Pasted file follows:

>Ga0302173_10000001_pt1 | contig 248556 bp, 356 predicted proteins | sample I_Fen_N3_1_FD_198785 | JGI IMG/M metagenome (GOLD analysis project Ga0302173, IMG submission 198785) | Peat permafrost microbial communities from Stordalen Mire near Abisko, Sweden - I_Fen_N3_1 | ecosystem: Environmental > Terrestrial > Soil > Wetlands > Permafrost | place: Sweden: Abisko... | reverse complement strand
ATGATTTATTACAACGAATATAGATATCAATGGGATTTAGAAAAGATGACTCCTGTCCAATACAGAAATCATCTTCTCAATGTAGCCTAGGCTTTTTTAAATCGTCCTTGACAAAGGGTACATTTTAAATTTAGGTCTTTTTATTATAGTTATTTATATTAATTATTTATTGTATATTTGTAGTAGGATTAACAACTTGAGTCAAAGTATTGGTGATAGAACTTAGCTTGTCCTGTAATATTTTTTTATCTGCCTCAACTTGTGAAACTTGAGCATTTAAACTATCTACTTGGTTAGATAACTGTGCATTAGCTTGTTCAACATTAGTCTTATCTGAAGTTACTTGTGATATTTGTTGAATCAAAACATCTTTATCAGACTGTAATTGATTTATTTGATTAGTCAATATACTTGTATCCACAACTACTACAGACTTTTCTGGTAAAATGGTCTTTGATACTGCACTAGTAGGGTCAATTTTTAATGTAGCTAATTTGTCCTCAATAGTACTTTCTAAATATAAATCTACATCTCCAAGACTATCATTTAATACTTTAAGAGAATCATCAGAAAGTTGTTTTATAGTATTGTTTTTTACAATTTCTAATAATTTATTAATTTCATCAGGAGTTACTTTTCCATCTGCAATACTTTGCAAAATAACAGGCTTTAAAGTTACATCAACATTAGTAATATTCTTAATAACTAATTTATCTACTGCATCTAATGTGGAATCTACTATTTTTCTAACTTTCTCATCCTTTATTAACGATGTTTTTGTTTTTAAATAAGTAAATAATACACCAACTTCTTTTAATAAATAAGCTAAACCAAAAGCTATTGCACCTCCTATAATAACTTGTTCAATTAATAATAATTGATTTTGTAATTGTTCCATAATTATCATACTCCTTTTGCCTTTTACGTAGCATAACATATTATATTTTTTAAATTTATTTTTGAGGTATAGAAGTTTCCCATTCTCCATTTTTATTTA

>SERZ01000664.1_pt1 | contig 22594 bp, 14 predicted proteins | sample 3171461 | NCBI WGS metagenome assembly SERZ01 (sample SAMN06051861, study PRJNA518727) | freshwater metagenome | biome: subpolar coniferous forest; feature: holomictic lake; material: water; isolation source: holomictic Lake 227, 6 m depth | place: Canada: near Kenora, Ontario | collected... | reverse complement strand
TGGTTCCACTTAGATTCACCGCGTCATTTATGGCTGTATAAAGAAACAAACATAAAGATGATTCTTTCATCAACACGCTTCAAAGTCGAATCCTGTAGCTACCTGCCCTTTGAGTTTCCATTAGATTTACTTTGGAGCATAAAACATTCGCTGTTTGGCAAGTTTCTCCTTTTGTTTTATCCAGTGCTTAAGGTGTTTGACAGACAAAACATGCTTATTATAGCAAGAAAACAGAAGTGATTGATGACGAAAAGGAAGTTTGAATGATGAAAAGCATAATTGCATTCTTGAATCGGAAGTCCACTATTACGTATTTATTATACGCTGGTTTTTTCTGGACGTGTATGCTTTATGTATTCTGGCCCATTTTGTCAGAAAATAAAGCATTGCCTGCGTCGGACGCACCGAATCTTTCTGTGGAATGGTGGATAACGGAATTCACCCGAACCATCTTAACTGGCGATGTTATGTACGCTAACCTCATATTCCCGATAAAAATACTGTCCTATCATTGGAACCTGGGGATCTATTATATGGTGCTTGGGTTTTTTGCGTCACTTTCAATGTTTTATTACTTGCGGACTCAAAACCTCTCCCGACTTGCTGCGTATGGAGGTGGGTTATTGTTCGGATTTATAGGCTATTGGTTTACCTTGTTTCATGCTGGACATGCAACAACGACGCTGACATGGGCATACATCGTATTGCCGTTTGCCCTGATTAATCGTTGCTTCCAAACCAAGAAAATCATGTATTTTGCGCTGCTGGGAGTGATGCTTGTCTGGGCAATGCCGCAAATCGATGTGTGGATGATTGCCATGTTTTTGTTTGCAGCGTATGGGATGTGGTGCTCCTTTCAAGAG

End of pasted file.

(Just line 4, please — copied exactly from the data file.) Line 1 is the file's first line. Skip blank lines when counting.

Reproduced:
TGGTTCCACTTAGATTCACCGCGTCATTTATGGCTGTATAAAGAAACAAACATAAAGATGATTCTTTCATCAACACGCTTCAAAGTCGAATCCTGTAGCTACCTGCCCTTTGAGTTTCCATTAGATTTACTTTGGAGCATAAAACATTCGCTGTTTGGCAAGTTTCTCCTTTTGTTTTATCCAGTGCTTAAGGTGTTTGACAGACAAAACATGCTTATTATAGCAAGAAAACAGAAGTGATTGATGACGAAAAGGAAGTTTGAATGATGAAAAGCATAATTGCATTCTTGAATCGGAAGTCCACTATTACGTATTTATTATACGCTGGTTTTTTCTGGACGTGTATGCTTTATGTATTCTGGCCCATTTTGTCAGAAAATAAAGCATTGCCTGCGTCGGACGCACCGAATCTTTCTGTGGAATGGTGGATAACGGAATTCACCCGAACCATCTTAACTGGCGATGTTATGTACGCTAACCTCATATTCCCGATAAAAATACTGTCCTATCATTGGAACCTGGGGATCTATTATATGGTGCTTGGGTTTTTTGCGTCACTTTCAATGTTTTATTACTTGCGGACTCAAAACCTCTCCCGACTTGCTGCGTATGGAGGTGGGTTATTGTTCGGATTTATAGGCTATTGGTTTACCTTGTTTCATGCTGGACATGCAACAACGACGCTGACATGGGCATACATCGTATTGCCGTTTGCCCTGATTAATCGTTGCTTCCAAACCAAGAAAATCATGTATTTTGCGCTGCTGGGAGTGATGCTTGTCTGGGCAATGCCGCAAATCGATGTGTGGATGATTGCCATGTTTTTGTTTGCAGCGTATGGGATGTGGTGCTCCTTTCAAGAG